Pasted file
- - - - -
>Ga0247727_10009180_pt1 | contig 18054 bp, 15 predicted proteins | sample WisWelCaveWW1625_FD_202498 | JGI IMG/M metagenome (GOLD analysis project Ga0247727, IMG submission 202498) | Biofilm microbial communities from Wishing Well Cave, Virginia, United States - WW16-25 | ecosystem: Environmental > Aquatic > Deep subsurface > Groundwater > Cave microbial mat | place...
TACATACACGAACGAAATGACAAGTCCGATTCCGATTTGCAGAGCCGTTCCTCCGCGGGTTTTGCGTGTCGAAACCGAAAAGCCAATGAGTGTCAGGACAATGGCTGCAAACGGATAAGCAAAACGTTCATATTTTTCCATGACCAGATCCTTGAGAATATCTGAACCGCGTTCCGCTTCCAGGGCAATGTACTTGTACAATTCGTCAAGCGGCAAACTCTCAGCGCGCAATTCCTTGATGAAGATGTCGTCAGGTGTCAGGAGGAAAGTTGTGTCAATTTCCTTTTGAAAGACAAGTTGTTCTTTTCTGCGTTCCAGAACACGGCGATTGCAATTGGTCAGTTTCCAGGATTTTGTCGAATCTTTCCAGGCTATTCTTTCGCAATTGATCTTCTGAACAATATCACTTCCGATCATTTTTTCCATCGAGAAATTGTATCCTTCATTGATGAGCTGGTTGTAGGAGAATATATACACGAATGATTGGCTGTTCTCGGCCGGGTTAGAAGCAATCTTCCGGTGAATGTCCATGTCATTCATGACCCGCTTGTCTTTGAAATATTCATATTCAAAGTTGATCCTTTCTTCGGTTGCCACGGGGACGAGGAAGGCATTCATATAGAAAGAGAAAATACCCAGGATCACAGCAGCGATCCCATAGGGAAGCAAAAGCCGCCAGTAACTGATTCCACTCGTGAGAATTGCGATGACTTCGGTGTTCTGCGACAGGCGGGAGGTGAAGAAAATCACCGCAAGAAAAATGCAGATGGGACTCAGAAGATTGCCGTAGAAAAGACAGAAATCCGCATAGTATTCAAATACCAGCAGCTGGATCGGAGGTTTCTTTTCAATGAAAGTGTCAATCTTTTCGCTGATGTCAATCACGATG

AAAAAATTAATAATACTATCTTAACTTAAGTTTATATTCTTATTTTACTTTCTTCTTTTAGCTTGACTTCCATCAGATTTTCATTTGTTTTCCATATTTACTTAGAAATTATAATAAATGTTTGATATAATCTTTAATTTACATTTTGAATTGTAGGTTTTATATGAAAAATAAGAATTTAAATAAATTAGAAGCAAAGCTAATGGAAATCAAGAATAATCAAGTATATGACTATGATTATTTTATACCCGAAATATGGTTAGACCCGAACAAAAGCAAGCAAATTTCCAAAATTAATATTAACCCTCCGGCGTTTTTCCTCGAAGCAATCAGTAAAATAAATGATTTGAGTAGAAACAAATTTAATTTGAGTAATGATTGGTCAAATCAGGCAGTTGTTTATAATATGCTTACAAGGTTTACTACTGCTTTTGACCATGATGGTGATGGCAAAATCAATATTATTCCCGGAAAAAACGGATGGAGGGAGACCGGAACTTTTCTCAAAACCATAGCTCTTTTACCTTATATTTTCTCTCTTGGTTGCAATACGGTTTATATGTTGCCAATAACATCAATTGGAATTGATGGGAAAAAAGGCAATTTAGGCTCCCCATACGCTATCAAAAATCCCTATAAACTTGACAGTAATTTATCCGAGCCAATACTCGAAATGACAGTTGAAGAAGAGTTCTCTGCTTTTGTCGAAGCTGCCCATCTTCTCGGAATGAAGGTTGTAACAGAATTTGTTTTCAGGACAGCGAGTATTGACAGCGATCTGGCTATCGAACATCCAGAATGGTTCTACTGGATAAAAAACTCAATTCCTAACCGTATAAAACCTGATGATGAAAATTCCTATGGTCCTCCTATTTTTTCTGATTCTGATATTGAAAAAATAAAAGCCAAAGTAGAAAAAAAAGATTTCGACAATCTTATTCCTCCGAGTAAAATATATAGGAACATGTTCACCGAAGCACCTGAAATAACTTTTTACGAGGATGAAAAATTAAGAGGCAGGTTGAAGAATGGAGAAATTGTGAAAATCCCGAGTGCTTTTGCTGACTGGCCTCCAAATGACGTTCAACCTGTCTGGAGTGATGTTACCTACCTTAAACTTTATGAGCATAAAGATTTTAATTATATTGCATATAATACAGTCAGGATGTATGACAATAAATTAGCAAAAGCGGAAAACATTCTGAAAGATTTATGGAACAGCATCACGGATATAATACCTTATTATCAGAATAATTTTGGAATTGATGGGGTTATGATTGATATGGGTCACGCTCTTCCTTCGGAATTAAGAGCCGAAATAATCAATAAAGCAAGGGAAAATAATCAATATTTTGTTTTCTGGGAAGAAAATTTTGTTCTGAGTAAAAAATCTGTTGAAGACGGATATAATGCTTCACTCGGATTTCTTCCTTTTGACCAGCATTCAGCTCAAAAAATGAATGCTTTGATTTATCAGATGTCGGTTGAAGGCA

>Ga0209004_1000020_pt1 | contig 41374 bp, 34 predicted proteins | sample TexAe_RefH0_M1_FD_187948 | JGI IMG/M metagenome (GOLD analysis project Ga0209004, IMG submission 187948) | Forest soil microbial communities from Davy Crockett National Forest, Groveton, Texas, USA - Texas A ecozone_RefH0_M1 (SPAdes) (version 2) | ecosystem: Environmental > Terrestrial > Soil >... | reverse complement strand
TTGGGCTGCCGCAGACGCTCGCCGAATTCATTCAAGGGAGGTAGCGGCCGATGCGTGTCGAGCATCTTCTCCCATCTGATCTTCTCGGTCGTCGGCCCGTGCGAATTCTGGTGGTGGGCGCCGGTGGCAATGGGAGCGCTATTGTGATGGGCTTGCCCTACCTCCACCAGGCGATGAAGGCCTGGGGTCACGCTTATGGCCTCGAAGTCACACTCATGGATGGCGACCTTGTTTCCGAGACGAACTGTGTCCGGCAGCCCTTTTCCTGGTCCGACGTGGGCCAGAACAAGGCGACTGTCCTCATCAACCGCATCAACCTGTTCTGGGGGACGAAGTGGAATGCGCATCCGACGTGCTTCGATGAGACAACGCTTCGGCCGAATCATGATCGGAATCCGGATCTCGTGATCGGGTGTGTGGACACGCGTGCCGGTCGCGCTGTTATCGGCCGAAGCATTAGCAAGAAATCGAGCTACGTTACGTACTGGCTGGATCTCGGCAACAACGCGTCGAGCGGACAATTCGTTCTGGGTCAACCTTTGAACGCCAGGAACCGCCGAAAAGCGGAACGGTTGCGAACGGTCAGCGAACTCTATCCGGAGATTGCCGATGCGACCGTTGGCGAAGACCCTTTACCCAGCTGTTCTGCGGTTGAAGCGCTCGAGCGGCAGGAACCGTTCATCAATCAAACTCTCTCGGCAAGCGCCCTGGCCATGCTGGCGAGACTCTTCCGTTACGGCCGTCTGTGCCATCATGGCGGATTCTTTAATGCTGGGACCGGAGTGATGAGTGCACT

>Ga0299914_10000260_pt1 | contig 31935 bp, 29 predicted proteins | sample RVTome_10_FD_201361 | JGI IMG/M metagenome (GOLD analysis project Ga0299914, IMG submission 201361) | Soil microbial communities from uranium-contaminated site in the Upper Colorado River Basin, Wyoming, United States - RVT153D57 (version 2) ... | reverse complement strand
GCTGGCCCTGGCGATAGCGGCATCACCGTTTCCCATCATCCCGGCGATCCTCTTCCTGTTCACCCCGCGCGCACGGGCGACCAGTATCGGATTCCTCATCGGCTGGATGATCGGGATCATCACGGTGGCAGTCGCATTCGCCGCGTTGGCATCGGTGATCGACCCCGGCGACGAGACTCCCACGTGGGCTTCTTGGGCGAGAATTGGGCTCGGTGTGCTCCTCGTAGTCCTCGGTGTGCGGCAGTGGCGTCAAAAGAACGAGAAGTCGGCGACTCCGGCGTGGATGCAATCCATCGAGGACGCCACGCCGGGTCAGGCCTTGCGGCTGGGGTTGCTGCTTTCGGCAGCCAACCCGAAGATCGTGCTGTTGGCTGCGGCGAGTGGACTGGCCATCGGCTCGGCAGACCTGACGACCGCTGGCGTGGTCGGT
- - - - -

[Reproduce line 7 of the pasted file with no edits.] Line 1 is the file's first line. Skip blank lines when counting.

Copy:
GCTGGCCCTGGCGATAGCGGCATCACCGTTTCCCATCATCCCGGCGATCCTCTTCCTGTTCACCCCGCGCGCACGGGCGACCAGTATCGGATTCCTCATCGGCTGGATGATCGGGATCATCACGGTGGCAGTCGCATTCGCCGCGTTGGCATCGGTGATCGACCCCGGCGACGAGACTCCCACGTGGGCTTCTTGGGCGAGAATTGGGCTCGGTGTGCTCCTCGTAGTCCTCGGTGTGCGGCAGTGGCGTCAAAAGAACGAGAAGTCGGCGACTCCGGCGTGGATGCAATCCATCGAGGACGCCACGCCGGGTCAGGCCTTGCGGCTGGGGTTGCTGCTTTCGGCAGCCAACCCGAAGATCGTGCTGTTGGCTGCGGCGAGTGGACTGGCCATCGGCTCGGCAGACCTGACGACCGCTGGCGTGGTCGGT